"Every federal dollar should be leveraged by partnering with state and local governments and, where appropriate, tapping into private-sector investment," he said. "Any bill must also streamline the permitting the permitting and approval process — getting it down to no more than two years, or even one."
The U.S. Tire Manufacturers Association (USTMA) said it was encouraged by the president's statement, as did the American Association of State Highway and Transportation Officials (AASHTO).
"Sound infrastructure is crucial to the nation's industrial competitiveness and to tire manufacturers who need reliable ports, rails and roads to bring necessary materials to factories and then move completed products rapidly to the market," said USTMA President and CEO Anne Forristall Luke.
AASHTO Executive Director Bud Wright also said he was pleased by President Trump's call for infrastructure funding.
"AASHTO has for years called for a long-term strategy to shore up the Highway Trust Fund in order to maintain federal investment in surface transportation," Mr. Wright said.
Both Ms. Luke and Mr. Wright said they looked forward to working with Congress and the Trump administration to advance a long-term infrastructure funding bill.
David French, senior vice president-government relations for the National Retail Federation (NRF), expressed approval of both President Trump's infrastructure proposal and other portions of the State of the Union address.
"Decades of underinvestment have left much of the transportation system crumbling, creating bottlenecks that increase costs and make it increasingly harder for American companies to expand their businesses," Mr. French said.
Mr. French also said he agreed with the president's call for making changes to the North American Free Trade Agreement (NAFTA), although he called for caution in that area.
"Retailers agree with the president that the time has come to modernize the North American Free Trade Agreement, which has boosted trade with Canada and Mexico for more than two decades," he said. "But NRF believes the priority should be to 'do no harm,' and that threats by the White House to pull out of the agreement should be a non-starter."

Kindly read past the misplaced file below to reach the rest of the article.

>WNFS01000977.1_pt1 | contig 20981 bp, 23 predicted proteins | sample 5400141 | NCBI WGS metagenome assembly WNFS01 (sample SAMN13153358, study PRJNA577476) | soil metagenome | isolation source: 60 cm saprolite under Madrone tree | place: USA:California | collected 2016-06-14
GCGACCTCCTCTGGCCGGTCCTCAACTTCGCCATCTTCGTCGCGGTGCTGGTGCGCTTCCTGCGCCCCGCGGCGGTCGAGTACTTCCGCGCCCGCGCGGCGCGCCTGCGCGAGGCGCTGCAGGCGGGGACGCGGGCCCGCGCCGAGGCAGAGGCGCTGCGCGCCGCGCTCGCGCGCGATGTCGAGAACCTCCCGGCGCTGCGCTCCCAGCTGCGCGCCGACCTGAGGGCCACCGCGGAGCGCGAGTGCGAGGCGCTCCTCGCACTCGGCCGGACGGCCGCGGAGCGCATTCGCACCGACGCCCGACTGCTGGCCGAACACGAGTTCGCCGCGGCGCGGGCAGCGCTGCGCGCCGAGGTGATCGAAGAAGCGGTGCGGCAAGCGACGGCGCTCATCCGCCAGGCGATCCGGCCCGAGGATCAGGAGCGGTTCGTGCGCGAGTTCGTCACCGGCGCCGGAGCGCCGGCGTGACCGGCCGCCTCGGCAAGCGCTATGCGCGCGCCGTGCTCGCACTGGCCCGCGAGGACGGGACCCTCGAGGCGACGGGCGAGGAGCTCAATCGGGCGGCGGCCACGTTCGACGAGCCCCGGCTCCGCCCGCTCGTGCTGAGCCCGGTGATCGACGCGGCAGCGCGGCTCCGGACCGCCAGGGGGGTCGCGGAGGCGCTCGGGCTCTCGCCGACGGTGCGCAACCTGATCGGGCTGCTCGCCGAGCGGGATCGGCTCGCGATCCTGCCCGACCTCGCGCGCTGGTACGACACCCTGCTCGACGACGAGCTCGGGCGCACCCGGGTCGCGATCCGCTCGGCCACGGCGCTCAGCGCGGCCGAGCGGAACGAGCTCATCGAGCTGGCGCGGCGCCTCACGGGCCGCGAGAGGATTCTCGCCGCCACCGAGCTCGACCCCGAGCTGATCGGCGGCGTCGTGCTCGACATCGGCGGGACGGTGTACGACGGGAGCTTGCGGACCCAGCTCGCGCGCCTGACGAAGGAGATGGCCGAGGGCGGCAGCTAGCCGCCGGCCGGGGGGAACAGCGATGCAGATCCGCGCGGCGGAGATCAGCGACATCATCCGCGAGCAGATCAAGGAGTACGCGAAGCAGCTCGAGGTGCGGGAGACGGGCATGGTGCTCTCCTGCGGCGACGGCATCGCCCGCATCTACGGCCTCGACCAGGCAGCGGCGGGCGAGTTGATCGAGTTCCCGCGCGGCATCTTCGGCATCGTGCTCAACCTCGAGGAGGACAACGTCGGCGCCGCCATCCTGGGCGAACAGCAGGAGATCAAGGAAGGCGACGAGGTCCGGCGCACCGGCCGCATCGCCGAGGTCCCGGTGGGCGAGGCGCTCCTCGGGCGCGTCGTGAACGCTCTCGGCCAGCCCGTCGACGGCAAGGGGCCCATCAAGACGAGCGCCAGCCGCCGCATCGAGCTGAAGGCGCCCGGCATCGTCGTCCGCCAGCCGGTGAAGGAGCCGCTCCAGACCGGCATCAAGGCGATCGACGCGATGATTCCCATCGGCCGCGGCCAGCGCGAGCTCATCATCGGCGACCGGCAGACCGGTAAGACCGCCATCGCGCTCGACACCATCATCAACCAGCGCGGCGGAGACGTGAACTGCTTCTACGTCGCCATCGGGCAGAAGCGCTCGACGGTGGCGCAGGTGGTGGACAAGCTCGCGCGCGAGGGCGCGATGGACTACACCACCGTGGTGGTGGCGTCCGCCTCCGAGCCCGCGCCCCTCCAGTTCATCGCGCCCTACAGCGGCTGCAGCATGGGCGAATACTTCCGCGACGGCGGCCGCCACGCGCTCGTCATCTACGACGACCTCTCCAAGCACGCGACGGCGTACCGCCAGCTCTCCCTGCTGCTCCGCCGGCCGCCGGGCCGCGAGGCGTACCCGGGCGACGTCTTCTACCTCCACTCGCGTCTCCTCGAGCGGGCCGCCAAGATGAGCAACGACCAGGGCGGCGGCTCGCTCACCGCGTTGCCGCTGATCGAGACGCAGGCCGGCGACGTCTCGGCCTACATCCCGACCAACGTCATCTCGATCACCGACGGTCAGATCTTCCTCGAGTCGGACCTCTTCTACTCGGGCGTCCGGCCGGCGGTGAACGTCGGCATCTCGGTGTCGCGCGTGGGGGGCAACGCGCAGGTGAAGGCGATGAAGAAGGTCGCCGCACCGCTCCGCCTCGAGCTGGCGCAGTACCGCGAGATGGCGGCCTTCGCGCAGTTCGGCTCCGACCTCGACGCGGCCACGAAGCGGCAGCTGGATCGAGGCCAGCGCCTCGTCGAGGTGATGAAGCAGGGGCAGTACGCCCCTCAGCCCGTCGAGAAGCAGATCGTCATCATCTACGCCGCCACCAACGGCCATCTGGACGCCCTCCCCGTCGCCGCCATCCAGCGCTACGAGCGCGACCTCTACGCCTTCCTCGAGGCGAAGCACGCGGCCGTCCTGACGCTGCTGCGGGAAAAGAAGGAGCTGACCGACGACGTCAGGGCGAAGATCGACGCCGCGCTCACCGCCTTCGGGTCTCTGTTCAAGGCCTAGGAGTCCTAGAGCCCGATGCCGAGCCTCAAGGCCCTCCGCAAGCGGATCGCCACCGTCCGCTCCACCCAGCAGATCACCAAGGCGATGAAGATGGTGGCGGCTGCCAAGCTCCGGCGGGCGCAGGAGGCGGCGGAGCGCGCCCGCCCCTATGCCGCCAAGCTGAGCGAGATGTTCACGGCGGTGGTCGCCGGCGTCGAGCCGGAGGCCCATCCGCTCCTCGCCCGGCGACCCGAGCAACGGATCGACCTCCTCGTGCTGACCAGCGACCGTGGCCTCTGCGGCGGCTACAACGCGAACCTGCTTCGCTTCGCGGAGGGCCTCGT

NAFTA also was on the mind of AFL-CIO President Richard Trumka when he criticized both Mr. Trump's speech and his performance on trade issues.
"Last night, President Trump painted an everything-being-great picture of America that, while optimistic, is not the reality for most working families," Mr. Trumka said.
"While he's rightly acknowledged problems in trade, America's workers are still victim to corporate-designed deals, and last night he offered no solutions to make NAFTA benefit working people," Mr. Trumka said. "While he recognizes the crisis of outsourcing
Scott Paul, president of the Alliance for American Manufacturing (AAM), criticized the Trump administration for failing to give import relief to U.S. steel manufacturers or to obtain trade concessions from China.
"While I'm pleased the president touched on trade and manufacturing in his State of the Union address, rhetoric alone doesn't translate into policy," Mr. Paul said.
On the other hand, Jay Timmons, president and CEO of the National Association of Manufacturers, had nothing but praise for the president's speech and agenda.
"The president made 2017 the Year of the Manufacturer with his unrelenting focus on improving the lives of manufacturing workers," Mr. Timmons said. "Now he is clearly aiming to make 2018 another banner year for manufacturers in America."
Juanita Duggan, president and CEO of the National Federation of Independent Business, also had nothing but praise for the president.
"President Trump delivered a strong economic message to small business owners in his first State of the Union address," Ms. Duggan said.
"2017 displayed a historic level of optimism among small business owners, and that is a direct reflection of the positive small business policies enacted over the last year," she said.